That being said, the best gifts I have ever gotten are things that are usefull, but that I wouldn't buy for myself. A super cute Rachel Ray lunchbox, a fancy note pad and pens, expensive chocolates... Ok that last one is a little less usefull :-) But think of things you know your teacher does and what would be cool for her to have for those things (aka... One student knew I packed lunch every day). Also once a family delivered a HUGE basket of treats and snacks from a local bake shop that all of us teachers shared over break and that was really, really nice.

    As you can imagine, little cards and drawing always go a long, long way as well. The things that stick out most in my memory are the things that the kids themselves put time and effort into making for me.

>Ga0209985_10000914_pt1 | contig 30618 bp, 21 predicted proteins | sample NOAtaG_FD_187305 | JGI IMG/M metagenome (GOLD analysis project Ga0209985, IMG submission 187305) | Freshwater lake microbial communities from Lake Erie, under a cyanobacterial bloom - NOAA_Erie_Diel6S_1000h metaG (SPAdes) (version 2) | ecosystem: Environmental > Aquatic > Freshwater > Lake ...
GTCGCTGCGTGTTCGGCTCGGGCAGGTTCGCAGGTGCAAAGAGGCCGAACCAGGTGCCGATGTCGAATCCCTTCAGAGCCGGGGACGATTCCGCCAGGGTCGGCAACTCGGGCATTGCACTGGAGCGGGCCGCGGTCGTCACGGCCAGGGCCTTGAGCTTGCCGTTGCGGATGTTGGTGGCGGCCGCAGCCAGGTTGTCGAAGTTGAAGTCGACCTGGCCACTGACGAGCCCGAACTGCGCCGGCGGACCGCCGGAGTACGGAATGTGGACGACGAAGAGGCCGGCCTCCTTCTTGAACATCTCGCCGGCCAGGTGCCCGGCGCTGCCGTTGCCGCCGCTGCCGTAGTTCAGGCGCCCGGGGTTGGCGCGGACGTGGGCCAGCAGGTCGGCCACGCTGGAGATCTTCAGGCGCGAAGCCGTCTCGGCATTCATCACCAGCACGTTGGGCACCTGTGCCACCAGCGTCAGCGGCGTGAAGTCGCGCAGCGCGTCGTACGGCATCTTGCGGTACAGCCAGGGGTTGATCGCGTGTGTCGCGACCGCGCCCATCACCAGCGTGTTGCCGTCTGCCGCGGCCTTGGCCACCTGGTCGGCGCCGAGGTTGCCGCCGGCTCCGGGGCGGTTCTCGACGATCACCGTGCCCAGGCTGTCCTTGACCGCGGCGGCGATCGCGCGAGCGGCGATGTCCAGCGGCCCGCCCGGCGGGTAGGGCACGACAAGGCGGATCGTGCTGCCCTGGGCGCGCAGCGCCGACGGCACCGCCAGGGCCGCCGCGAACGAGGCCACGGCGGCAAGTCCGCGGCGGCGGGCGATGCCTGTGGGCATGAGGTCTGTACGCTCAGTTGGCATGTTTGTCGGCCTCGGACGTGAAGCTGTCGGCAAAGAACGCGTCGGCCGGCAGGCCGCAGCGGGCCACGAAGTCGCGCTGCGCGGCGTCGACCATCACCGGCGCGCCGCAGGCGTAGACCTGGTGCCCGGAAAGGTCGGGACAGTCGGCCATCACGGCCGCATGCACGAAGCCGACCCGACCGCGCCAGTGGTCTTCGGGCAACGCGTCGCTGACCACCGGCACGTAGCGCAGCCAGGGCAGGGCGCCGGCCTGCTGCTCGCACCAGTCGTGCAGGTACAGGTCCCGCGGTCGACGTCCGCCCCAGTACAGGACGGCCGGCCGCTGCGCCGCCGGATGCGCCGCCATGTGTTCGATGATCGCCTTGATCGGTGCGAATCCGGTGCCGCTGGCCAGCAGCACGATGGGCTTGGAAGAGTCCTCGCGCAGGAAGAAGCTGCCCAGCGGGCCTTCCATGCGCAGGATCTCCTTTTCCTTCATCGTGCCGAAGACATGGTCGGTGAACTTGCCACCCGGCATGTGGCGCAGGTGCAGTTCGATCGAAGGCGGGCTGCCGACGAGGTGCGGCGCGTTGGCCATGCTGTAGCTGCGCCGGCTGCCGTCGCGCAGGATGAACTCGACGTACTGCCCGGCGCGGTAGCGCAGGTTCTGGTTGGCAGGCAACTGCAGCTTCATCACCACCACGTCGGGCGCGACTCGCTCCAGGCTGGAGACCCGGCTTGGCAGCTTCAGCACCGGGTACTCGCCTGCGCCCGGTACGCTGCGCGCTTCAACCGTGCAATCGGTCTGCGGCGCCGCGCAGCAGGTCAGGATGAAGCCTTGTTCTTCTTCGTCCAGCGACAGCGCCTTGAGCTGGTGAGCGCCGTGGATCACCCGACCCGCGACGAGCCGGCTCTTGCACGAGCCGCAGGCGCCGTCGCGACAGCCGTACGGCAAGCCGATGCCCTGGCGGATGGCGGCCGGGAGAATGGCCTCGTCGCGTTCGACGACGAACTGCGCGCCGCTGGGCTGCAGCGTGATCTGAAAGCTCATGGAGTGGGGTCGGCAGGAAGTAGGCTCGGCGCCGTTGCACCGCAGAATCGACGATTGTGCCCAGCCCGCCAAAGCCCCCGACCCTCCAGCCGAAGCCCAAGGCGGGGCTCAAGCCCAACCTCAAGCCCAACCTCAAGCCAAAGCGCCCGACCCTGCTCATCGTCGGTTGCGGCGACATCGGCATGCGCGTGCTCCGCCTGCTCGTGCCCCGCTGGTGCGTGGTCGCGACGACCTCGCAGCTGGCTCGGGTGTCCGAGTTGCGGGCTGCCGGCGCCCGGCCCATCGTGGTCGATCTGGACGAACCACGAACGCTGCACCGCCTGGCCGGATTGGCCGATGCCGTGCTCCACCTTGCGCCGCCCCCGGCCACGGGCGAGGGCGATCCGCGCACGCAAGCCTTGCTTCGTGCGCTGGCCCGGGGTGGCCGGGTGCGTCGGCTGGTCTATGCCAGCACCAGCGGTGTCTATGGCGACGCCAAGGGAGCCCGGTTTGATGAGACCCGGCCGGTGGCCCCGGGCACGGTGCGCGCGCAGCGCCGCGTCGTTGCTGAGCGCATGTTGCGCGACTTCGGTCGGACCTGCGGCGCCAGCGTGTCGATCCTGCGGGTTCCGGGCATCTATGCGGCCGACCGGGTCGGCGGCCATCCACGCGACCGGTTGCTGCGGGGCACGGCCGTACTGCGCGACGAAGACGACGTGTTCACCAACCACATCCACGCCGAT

No matter what you give or how much you spend, know that even just by saying "thank you" you are touching our hearts and make us remember why we do what we do, even with poop on our hands and barf on our shoes.

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    1. thank you thank you for this incredibly thoughtful and insightful response. as a parent, i've always worried that a more personalized gift to a teacher might come off as awkward, but reading your response makes me realize that's probably not true. i am definitely taking your words to heart, and will think of your answer when planning future gifts for teachers.
      and a HUGE thank you from us parents, for dealing with the constant barrage of poop and puke. teachers are AMAZING.
      d